Q: Has the final exam changed at all?

A: This year is the first time the examination is being offered twice, in May and in November. For the May exam, the SEP modules must be completed by Feb. 1 and an application for the examination submitted by March 1. For the November exam, those deadlines are Aug. 1 and Sept. 1. The examination is being offered at 20 sites in the spring and 45 in the fall.

Q: What else is on the horizon for recertification?

A: The new CPD program is exciting because it is designed to expand self-assessment beyond medical knowledge to measure clinical skills and practice performance. This change gives physicians more flexibility in the kind of SEPs they choose. While the program won't be fully implemented until 2004, there already are two new SEP modules available--one on clinical preventive services and another which provides confidential feedback from patients and physician colleagues about a diplomate's practice skills. A new module on physical examination skills is expected this July, and others on communication skills and clinical reasoning/critical appraisal of the literature are under development.

Q: Should physicians be anxious about recertification?

A: I don't think so. Diplomates have already been certified once, and the CPD program is fair and doable. The board believes it is of substantive value to diplomates and to those who use the credential.

For more information or recertification application forms, call ABIM at 800-441-2246 or send an e-mail to request@abim.org.


Recertification: how the College can help

The College has several tools to help internists get through recertification.

At Annual Session next month in Philadelphia, internists will find a number of courses and sessions. On April 11-12, the College will hold a pre-Session course, "The Core of Internal Medicine: A Recertification Preparation Course," designed to help internists pinpoint areas where they need further study. The College will also offer an orientation session on recertification on April 13, the day Annual Session begins. (For more information, see the Annual Session Final Program.)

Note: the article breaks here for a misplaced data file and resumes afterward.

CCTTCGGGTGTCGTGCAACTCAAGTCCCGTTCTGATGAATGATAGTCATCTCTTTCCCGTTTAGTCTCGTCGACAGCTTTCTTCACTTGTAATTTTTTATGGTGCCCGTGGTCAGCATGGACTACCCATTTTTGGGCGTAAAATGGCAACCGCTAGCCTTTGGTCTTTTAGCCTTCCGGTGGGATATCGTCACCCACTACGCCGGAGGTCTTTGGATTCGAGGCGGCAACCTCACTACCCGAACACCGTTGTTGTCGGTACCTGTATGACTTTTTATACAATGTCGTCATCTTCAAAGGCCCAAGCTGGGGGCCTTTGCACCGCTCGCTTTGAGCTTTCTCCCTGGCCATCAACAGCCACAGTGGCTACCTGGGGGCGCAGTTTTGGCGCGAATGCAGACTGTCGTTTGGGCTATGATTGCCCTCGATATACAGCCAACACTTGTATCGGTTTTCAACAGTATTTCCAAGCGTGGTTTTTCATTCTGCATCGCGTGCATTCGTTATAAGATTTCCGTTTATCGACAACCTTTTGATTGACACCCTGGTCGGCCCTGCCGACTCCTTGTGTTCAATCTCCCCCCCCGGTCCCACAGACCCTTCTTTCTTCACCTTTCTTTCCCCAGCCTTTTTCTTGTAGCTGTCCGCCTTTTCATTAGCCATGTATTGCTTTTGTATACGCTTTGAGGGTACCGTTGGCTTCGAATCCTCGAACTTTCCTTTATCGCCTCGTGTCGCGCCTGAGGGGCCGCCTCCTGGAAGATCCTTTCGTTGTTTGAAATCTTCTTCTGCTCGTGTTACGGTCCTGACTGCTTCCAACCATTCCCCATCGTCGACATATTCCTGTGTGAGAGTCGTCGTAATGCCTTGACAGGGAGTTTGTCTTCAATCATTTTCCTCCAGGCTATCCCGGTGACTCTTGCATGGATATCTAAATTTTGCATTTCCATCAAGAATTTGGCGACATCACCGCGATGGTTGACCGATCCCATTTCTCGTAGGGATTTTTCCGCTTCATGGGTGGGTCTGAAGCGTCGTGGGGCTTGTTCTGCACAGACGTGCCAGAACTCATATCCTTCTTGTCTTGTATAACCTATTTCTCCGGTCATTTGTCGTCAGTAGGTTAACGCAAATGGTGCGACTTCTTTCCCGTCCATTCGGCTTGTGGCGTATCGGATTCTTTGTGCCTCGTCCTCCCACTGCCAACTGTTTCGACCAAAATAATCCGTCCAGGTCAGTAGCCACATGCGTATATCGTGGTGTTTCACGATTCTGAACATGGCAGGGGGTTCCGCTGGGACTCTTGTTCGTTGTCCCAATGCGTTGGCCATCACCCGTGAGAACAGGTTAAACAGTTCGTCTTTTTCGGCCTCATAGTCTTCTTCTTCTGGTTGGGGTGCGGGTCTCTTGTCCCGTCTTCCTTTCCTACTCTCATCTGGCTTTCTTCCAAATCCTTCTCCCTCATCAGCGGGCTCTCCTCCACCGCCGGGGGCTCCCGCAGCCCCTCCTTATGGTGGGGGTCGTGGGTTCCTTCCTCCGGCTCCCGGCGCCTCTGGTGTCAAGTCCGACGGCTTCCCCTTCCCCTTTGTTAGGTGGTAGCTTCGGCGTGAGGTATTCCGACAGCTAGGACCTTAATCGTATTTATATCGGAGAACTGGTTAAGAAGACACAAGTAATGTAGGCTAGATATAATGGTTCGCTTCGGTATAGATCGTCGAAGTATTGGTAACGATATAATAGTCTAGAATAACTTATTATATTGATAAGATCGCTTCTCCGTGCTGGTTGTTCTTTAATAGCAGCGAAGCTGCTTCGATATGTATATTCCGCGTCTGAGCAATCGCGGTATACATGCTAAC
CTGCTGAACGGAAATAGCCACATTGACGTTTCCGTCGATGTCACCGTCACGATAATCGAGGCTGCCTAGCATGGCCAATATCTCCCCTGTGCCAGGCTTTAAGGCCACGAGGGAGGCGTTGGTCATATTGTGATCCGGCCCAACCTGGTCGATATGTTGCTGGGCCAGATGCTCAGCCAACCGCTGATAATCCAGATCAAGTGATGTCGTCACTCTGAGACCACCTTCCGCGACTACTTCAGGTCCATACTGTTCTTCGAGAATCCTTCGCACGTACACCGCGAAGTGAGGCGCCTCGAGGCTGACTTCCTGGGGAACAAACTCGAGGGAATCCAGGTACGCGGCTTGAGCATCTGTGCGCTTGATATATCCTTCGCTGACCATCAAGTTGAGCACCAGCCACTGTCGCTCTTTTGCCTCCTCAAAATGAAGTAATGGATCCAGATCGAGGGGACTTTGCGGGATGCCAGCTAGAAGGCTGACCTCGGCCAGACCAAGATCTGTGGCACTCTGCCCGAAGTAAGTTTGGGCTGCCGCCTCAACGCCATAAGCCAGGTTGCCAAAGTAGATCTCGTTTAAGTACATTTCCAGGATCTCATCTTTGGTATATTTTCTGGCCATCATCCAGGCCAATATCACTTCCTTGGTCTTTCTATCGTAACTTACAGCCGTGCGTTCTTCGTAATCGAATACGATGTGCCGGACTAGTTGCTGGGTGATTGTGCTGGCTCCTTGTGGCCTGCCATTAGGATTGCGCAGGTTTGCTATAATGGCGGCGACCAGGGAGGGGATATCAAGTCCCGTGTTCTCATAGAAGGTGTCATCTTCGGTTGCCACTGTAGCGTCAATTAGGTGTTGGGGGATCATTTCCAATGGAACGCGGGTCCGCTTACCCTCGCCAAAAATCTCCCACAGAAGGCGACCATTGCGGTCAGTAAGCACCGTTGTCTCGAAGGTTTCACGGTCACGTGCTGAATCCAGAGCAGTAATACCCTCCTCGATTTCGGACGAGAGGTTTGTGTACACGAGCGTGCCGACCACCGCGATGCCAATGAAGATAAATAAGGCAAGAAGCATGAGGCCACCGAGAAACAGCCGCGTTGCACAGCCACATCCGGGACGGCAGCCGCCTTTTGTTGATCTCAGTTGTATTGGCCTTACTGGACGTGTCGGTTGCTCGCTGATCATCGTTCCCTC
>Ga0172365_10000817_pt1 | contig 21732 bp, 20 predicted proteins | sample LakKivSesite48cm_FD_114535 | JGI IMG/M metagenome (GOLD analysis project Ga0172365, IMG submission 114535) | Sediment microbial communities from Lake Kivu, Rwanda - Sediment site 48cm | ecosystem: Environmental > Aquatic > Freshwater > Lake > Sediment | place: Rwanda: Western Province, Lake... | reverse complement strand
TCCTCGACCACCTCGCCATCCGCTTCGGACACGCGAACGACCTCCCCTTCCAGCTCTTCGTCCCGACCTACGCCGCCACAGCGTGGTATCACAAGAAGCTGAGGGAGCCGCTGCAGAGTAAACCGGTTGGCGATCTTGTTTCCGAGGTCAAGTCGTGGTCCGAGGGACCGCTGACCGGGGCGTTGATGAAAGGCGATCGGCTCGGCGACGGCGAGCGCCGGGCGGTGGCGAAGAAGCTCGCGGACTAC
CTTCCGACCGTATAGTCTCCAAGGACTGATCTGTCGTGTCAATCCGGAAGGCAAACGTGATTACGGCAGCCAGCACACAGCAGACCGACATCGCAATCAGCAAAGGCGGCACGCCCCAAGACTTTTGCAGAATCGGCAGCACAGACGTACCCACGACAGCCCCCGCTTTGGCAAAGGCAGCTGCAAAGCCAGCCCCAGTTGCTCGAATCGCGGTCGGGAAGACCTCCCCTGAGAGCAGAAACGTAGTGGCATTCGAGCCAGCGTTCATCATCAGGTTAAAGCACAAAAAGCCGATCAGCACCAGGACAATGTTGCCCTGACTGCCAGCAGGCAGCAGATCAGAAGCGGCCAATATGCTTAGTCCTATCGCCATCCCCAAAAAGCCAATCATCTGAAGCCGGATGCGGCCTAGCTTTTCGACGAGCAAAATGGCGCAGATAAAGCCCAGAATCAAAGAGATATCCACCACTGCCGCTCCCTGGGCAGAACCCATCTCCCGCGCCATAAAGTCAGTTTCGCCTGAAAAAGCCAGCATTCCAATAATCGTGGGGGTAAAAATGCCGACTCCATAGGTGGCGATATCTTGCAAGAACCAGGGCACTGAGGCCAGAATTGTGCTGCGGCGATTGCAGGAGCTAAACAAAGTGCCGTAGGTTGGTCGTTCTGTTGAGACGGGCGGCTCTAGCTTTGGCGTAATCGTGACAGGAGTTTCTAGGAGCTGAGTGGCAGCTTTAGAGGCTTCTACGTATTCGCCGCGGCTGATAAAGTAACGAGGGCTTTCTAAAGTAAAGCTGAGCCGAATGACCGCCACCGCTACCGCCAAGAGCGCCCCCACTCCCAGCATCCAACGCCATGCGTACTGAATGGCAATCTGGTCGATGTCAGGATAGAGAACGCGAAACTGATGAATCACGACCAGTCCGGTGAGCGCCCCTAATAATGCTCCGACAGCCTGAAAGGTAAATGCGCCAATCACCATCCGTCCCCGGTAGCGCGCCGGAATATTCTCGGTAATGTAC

Herbert S. Waxman, FACP, the College's Senior Vice President for Education, recommended that test-takers capitalize on the College's Medical Knowledge Self-Assessment Program (MKSAP), a longtime favorite of internists preparing for the high-stakes ABIM examinations. Dr. Waxman also pointed out that MKSAP 12, scheduled for a September release, will offer a completely redesigned format to make it more user-friendly. MKSAP 12 will also include a supplementary preparation package for board exams with additional multiple choice questions and critiques, a collection of images (ECGs, X-rays, etc.), and a guide to test-taking strategies, all designed with certification and recertification candidates in mind.

The College is also identifying sites around the country where it can offer recertification candidates the chance to take the In-Training Examination each fall. The College hopes to begin offering its In-Training Examination as a recertification tool in the next year or two.

Finally, you can purchase audio and videotape versions of College board review materials on the Web at www.cmeunlimited.com/ACP-ASIM or by calling 800-776-5454.